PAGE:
Did you look here?http://www.avdc-dms.org/dms/list/dip...TOKEN=37937841
Also, all this info ( obviously, except rabies) has to be considered
|The most common sources of oral pain in cats are dental pain, oral lesions, and jaw fracture. Tooth resorption, fractured teeth and dental abscesses are the most common causes of dental pain. Stomatitis is a severely painful oral inflammatory condition and tumors (squamous cell carcinoma) are the most common painful non-inflammatory oral lesions. We look carefully for oral burns and lacerations as potential causes of oral pain. Oral discomfort from temporomandibular joint problems (TMJ), malocclusion, foreign bodies or the ingestion of unpleasent substances (especially household chemicals and plants) must also be ruled out.
After oral pain has been ruled out, abdominal pain, nausea and neurologic diseases are considered as potential causes of teeth grinding and salivation. Inflammatory bowel disease (IBD), pancreatic disease, cholangiohepatitis, gastritis and hypokalemia (low potassium) are also ruled out. From a neurologic perspective we need to consider rabies, bartonella, brain tumors and peripheral nerve neuropathies.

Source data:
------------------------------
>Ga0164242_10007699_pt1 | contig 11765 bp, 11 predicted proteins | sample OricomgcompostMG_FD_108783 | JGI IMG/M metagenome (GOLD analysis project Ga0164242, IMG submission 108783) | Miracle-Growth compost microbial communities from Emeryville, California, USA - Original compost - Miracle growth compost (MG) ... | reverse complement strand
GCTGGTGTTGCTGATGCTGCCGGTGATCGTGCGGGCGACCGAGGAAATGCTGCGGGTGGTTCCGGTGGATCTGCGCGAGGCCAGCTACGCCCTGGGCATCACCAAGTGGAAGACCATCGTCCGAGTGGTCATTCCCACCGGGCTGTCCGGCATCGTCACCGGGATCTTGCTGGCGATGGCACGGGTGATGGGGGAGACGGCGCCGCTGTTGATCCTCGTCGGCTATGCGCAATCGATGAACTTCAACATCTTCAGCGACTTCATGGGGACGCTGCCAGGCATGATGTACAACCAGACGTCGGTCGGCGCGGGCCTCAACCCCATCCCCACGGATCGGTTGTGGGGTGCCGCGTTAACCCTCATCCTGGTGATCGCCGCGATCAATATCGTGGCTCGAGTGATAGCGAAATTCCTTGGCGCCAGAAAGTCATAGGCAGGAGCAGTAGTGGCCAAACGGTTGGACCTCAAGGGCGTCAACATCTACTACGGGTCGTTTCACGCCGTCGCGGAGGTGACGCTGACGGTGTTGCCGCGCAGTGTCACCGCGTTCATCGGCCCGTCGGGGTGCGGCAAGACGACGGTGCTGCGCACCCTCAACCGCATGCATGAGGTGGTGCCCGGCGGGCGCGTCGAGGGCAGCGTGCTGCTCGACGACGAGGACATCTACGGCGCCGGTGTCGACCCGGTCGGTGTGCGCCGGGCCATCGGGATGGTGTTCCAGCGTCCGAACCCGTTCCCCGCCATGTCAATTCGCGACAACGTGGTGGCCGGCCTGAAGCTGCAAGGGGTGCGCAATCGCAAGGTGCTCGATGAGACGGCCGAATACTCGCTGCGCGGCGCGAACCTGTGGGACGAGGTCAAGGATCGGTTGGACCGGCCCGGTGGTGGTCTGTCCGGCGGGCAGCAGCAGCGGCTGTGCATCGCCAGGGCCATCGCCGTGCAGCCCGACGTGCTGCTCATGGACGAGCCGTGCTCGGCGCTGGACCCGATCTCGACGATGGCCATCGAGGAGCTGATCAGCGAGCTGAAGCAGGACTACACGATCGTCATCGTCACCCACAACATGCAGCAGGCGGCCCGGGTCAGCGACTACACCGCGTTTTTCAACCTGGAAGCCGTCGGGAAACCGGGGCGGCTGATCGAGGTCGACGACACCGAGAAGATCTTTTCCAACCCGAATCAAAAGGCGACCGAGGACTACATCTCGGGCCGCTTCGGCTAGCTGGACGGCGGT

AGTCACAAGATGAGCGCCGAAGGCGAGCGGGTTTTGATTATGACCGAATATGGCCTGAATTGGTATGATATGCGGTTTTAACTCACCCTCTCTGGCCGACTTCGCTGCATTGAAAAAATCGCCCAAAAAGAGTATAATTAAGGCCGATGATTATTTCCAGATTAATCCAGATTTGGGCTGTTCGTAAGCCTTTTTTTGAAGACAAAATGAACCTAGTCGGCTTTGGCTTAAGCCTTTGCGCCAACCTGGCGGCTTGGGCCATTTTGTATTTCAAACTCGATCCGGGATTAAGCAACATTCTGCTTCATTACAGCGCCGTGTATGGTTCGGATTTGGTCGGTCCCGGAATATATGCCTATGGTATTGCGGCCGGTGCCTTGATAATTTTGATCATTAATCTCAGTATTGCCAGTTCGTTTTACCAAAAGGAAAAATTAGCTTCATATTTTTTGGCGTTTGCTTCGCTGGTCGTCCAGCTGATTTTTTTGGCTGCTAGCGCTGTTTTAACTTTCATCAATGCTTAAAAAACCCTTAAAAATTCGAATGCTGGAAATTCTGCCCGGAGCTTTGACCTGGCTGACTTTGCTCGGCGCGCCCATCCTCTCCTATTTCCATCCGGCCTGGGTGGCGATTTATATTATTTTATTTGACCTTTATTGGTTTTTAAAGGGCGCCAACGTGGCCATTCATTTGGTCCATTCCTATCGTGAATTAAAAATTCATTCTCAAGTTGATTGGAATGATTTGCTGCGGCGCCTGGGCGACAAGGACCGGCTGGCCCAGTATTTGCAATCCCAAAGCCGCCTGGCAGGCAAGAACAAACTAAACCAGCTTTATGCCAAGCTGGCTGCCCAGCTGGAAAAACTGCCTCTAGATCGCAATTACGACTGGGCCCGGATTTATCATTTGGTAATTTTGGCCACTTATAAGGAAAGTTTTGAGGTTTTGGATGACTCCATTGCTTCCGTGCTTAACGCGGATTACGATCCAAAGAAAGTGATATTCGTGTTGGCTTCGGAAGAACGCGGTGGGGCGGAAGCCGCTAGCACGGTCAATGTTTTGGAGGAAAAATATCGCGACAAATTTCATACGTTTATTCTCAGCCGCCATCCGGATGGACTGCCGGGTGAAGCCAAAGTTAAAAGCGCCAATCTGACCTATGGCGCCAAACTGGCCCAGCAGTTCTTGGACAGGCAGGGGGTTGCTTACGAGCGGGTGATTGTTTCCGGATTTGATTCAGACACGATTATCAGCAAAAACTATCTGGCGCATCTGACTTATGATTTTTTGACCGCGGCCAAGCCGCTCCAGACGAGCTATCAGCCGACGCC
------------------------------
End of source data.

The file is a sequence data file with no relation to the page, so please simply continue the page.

There are a lot of things to look for. Especially since you wrote
|He also is reluctant to eat dry food and seems not his usual self.
No question, something is wrong, even if this vet can't find it. Quite possibly you'll have to go to someone else to have the problem diagnosed.